What are the common signs and symptoms of colorectal cancer?
Common signs and symptoms of colorectal cancer include:
- bright red or very dark blood in the stool
- a change in the frequency of bowel movements
- constipation, or a feeling that the bowel doesn’t empty completely
- stools that are narrower than usual
- general abdominal discomfort, such as frequent gas pains, bloating, and/or cramps
- weight loss with no known reason
- constant tiredness
Colorectal cancer does not usually produce symptoms early in the progress of the disease. Symptoms are dependent upon the site of the primary tumor. Cancers of the proximal colon tend to grow larger than those of the left colon and rectum before producing symptoms.
As the tumor expands in the intestinal lumen (the space in the interior of a tubular structure), such as the intestine, abnormal vasculature and trauma from the fecal stream may result in bleeding. Typically, blood is mixed in with the stool and may not be obvious to the patient (occult bleeding). Patients may develop iron deficiency anemia. Alternatively, tumors of the anus, sigmoid colon, and rectum may give rise to hematochezia, blood in the stool that is readily apparent.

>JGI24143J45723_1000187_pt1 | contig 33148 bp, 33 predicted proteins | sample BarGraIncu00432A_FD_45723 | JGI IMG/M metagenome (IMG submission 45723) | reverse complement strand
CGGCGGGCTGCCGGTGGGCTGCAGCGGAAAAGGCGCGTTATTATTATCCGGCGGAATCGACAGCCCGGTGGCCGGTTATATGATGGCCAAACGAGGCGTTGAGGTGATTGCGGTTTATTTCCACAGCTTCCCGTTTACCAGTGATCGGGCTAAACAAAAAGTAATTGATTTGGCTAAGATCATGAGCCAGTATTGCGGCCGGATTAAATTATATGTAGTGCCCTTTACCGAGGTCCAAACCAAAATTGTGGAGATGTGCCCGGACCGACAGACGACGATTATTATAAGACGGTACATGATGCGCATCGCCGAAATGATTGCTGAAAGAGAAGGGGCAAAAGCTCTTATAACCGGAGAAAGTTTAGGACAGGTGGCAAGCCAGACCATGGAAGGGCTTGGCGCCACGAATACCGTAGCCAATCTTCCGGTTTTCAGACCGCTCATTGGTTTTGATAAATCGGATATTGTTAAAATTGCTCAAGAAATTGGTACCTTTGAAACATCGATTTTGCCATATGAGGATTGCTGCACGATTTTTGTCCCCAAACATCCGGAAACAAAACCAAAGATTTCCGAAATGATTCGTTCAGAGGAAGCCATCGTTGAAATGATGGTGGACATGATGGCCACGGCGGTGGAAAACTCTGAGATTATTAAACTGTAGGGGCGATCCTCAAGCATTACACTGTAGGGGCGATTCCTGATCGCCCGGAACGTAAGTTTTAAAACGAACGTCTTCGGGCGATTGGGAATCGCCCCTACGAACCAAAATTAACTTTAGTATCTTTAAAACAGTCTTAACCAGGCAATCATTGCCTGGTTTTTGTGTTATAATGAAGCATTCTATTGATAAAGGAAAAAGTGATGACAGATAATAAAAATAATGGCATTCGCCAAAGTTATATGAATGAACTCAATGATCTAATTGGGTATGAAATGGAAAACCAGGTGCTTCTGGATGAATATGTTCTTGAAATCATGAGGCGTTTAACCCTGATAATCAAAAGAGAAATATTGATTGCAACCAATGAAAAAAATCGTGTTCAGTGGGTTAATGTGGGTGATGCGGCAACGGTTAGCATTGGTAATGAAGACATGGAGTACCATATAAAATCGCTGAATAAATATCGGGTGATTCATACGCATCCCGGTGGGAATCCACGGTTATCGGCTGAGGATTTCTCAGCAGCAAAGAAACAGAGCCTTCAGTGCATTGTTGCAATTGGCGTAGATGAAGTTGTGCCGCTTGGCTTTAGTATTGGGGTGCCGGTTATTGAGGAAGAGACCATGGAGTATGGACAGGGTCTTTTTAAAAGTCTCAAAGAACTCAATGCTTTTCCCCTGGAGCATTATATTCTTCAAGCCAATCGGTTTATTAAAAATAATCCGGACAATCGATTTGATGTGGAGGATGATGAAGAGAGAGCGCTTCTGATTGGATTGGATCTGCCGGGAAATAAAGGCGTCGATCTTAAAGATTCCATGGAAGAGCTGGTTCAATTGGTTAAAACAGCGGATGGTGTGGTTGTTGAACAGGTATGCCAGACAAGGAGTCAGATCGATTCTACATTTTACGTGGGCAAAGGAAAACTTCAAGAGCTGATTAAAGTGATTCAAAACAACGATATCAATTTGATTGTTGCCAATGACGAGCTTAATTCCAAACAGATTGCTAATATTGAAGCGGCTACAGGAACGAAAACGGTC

As colon cancer grows, several symptoms may appear. Obstruction of the colonic lumen may produce symptoms of abdominal distension, pain, nausea, and vomiting. Obstruction of the gastrointestinal tract suggests a large tumor and a poorer prognosis.
Other symptoms of colorectal cancer may suggest an invasive process. Invasive tumors can penetrate the muscularis propria and invade adjacent tissue. This results in pain and may initiate symptoms specific to the site of invasion: tenesmus is produced by tumor invasion into the rectum; bladder penetration may produce urinary symptoms such as pneumaturia; pelvic invasion may produce perineal or sacral pain; and colonic perforation may result in an acute abdominal pain.
Some tumors produce a wasting syndrome, cancer cachexia, characterized by loss of appetite, weight and strength. The wasting occurs despite the fact that most patients with colorectal cancer do not have hypermetabolic (the physiological state of having a greatly increased rate of metabolic activity) energy expenditure. Cancer cachexia is common in patients with advanced gastrointestinal malignancies.
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